The four civilians were prepared in just six months before embarking on the Inspiration4 mission, unaccompanied by professional astronauts. It will be three days in space
Chris Sembroski, 42, is a former US Air Force veteran working in the aviation industry in Lockheed Martin’s aerospace division.
Samborski was chosen out of 72,000 participants as he participated in a fundraising campaign for St. Jude, which has so far raised $15 million in addition to Isaacman’s donation.
In the contest, the hospital offered a seat on the flight to a winner.
Dr. Sian Proctor
Sian Proctor, 51, is a geoscientist and was chosen by Isaacman. Proctor, who is also a science communicator and formerly a professor in Arizona, narrowly missed the opportunity to be a NASA astronaut in 2009.
She will be only the fourth African American woman to travel into space.
Billionaire Jared Isaacman, 38, is the founder and CEO of Shift4 Payments, a payment processing company. Isaacman is also an experienced pilot and passionate about space.
He contacted SpaceX after seeing Richard Garriott, one of the first private space tourists, fly to the International Space Station in 2008.
Isaacman has said in interviews that he always wanted to go into space, and when he did, he would like to donate some seats to people who deserved to be on board. He is funding the mission and will be the commander of Inspiration4. The amount paid was not revealed.
The youngest of the group, Hayley Arceneaux, 29, is an assistant physician at St.Jude Children’s Research Hospital.
The hospital is the same one where Hayley, aged 10, was treated for bone cancer, which led to her receiving an artificial knee and a titanium prosthesis to replace a femur.
Hayley represents the pillar of “hope”. She will be the first person with a prosthesis to travel into space.
How was the training of space tourists
The rocket that will take tourists into space will take off from NASA’s Kennedy Center in Florida, where the Apollo missions to the Moon also departed last century. But training to apply for the spacewalk is quite different from what experienced astronauts like the legendary Neil Armstrong or Yuri Gagarin have done.
To participate in Inspiration4, the four American civilians—38-year-old billionaire Jared Isaacman; Hayley Arceneaux, 29; Chris Sembroski, 42; and 51-year-old Sian Proctor — were trained for just six months.
Professional astronauts, in addition to having to exhibit excellent health and fitness conditions, need to train for at least a period of two to three years.
Camp above sea level
During the six months, the group of space tourists carried out various activities to learn to deal with a weightless environment, such as parabolic flights at SpaceX’s base and a snow hike at an altitude of more than 3,000 meters on Mount Rainier in the northwest region. from the United States, to practice teamwork in challenging times.
The four walked to a camp located miles above sea level, imitating the tradition of professional astronauts before their missions.
Zero Gravity Experiments
In July, they had their first experience with zero gravity, aboard a modified Boeing 727 aircraft piloted by the Zero Gravity Corporation (Zero-G), in order to prepare for the mission.
In the same month, at the National Aerospace Research and Training Center (NASTAR) in Pennsylvania, the crew experienced the G-force they will be exposed to during their space voyage with the help of a centrifuge — a long, rapidly rotating arm.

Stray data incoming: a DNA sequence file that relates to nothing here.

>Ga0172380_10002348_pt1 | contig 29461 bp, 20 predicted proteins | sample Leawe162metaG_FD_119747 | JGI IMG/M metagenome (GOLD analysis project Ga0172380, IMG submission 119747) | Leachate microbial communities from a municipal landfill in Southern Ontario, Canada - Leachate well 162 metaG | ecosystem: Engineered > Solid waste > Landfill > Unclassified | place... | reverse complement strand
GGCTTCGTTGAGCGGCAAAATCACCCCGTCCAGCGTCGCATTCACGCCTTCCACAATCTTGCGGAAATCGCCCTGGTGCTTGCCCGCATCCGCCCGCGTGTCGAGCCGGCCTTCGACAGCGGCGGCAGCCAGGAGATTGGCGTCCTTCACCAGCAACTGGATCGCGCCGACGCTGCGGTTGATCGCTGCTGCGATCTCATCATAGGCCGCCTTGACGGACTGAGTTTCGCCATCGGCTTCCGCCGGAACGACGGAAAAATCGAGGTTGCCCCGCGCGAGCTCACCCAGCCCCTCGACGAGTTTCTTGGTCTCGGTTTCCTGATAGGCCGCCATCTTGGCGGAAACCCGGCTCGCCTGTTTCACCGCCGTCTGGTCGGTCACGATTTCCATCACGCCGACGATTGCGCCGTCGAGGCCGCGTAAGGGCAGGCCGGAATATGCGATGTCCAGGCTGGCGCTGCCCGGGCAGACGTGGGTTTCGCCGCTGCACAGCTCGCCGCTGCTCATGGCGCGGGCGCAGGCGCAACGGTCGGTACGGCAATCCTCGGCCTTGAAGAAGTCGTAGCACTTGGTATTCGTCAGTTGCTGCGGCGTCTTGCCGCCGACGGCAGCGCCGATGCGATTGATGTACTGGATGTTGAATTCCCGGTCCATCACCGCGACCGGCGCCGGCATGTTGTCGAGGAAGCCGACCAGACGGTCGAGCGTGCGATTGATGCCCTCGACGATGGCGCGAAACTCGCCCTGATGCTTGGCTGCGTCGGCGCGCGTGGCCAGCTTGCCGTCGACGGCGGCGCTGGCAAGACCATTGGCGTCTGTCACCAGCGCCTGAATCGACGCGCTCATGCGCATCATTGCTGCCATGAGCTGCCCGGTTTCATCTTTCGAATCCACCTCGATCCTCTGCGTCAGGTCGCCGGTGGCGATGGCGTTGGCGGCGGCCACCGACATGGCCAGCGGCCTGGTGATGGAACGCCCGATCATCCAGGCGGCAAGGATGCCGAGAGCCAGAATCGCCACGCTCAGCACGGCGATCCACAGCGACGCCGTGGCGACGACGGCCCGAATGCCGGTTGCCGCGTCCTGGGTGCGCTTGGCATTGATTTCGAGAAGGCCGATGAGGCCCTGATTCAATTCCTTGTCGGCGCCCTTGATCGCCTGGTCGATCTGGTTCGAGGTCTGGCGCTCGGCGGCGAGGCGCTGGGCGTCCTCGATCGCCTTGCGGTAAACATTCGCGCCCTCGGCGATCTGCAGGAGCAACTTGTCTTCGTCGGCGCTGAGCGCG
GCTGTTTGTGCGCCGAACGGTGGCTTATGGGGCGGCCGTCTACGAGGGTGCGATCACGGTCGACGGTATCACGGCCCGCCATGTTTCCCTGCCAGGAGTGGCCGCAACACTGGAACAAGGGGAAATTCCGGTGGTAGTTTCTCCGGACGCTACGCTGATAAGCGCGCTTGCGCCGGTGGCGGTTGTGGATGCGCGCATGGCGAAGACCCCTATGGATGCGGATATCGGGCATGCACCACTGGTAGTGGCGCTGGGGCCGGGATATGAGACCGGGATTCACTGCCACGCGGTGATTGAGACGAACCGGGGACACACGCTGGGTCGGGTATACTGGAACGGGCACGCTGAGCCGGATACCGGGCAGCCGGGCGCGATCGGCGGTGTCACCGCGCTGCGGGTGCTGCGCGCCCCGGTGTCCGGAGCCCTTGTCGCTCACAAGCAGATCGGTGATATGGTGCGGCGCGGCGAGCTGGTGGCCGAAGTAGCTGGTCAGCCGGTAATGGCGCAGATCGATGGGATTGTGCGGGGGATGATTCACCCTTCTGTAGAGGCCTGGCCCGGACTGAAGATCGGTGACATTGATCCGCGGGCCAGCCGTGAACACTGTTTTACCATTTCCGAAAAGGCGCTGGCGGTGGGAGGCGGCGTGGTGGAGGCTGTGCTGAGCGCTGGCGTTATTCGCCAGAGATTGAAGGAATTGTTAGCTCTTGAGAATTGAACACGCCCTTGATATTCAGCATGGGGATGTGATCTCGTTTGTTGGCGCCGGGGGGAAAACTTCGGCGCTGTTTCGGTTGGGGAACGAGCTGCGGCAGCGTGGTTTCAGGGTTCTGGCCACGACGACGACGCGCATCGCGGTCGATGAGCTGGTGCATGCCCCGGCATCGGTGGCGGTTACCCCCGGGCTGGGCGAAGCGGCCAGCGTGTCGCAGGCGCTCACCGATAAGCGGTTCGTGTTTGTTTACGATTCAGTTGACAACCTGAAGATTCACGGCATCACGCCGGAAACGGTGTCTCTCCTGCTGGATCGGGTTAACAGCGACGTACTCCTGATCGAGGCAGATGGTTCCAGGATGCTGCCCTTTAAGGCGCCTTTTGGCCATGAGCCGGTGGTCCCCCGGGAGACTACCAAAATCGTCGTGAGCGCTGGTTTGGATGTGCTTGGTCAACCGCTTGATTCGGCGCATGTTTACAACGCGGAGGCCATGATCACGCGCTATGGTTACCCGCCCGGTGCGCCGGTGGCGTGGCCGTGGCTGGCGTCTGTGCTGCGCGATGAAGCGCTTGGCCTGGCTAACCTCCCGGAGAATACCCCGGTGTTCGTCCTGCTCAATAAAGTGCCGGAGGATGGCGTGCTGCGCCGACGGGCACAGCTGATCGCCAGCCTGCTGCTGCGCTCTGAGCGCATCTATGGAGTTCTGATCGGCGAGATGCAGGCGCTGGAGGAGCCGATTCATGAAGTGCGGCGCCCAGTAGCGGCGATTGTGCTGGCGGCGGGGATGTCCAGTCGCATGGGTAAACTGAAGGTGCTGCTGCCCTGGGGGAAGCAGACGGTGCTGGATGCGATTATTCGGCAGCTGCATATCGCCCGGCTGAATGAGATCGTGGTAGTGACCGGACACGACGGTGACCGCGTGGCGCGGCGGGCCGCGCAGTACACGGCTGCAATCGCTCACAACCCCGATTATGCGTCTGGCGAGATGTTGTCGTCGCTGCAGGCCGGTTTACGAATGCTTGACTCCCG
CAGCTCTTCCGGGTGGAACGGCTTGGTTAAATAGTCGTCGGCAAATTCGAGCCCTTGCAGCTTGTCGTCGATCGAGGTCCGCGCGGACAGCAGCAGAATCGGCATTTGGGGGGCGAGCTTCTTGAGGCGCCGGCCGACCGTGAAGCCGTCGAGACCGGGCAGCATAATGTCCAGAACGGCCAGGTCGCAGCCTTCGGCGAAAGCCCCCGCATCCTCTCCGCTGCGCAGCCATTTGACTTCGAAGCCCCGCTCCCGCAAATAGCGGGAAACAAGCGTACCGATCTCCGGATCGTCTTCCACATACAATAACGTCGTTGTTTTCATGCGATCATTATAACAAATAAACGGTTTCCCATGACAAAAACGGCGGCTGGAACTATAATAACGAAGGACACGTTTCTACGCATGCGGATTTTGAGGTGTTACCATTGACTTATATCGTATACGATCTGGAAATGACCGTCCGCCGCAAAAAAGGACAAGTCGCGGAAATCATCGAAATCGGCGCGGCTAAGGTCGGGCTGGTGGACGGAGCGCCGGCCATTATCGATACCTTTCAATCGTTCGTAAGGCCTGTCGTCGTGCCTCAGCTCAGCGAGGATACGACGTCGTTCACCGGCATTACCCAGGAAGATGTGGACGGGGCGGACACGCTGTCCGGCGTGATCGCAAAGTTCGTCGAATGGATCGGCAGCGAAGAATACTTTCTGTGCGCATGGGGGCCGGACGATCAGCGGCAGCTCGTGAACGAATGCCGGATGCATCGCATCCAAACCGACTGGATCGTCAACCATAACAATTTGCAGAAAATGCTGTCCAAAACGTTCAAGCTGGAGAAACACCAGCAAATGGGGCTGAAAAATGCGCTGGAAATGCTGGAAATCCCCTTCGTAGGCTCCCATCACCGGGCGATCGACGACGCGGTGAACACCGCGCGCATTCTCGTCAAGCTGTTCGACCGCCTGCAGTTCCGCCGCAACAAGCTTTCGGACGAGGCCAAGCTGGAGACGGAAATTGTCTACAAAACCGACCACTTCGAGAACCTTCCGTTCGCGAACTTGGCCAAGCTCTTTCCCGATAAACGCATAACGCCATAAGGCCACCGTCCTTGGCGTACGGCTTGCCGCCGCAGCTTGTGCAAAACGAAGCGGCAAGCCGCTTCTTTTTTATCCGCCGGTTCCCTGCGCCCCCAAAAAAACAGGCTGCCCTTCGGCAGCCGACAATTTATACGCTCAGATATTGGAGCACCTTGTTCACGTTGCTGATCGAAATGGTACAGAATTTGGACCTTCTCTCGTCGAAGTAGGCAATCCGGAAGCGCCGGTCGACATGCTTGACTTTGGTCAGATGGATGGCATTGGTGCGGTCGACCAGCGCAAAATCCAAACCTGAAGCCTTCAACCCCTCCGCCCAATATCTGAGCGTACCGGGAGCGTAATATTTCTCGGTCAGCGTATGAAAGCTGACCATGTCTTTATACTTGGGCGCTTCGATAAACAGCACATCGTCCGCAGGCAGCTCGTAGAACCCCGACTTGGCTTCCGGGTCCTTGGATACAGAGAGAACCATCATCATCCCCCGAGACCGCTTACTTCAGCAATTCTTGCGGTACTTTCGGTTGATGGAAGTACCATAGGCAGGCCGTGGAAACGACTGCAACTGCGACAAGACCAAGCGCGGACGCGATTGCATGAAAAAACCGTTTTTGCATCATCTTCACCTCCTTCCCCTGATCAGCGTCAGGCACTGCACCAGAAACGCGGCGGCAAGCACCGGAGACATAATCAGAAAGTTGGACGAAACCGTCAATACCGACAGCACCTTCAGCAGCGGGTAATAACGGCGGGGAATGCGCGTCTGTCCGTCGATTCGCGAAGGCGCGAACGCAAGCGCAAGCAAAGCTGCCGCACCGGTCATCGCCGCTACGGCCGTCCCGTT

This is necessary to prepare for the various situations that occur during space flight, such as launching and re-entering Earth’s atmosphere.
“Personally, I found centrifuge training incredibly useful and better than anything we can simulate on fighter planes. In the centrifuge, the strength is different, a feeling of heaviness in your chest as you try to breathe,” said Jared Isaacman, who is a fighter pilot.
Exams and tests
The team in charge of training also showed the crew where mission supplies are stored on the spacecraft and taught them how to access the items in case of an emergency.
During the three days in orbit, they will have their sleep, heart rate, blood and cognitive abilities examined. They will also undergo tests before and after the trip to measure the effect of weightlessness on their bodies. The idea is to accumulate data for future missions with private passengers.
The mission will raise funds for St. Jude Children’s Hospital (Memphis, Tennessee), where Hayley Arceneaux currently works, after receiving on-site treatment during her childhood for bone cancer.
Hard training to be an astronaut
To be a professional NASA astronaut, in addition to zero-gravity simulators, there are endurance tests in extreme situations. One of them is to spend days at the bottom of the sea, which simulates the condition of microgravity.
The candidate also needs to meet certain physical, academic, and even political-geographical characteristics.
NASA requires a person to be between 1.5 m and 1.9 m tall, 27 to 37 years old, have good eyesight, excellent cardiovascular functions, a bachelor’s degree in Engineering, Biological Sciences, Physics, or Mathematics, and more than a thousand hours of flying experience in jets — for anyone who wants a pilot or commander’s job.
Training takes place at the Johnson Space Center in Houston, Texas, spanning 24 to 36 months. But often, the candidate waits years to participate in a space mission, no matter how well trained.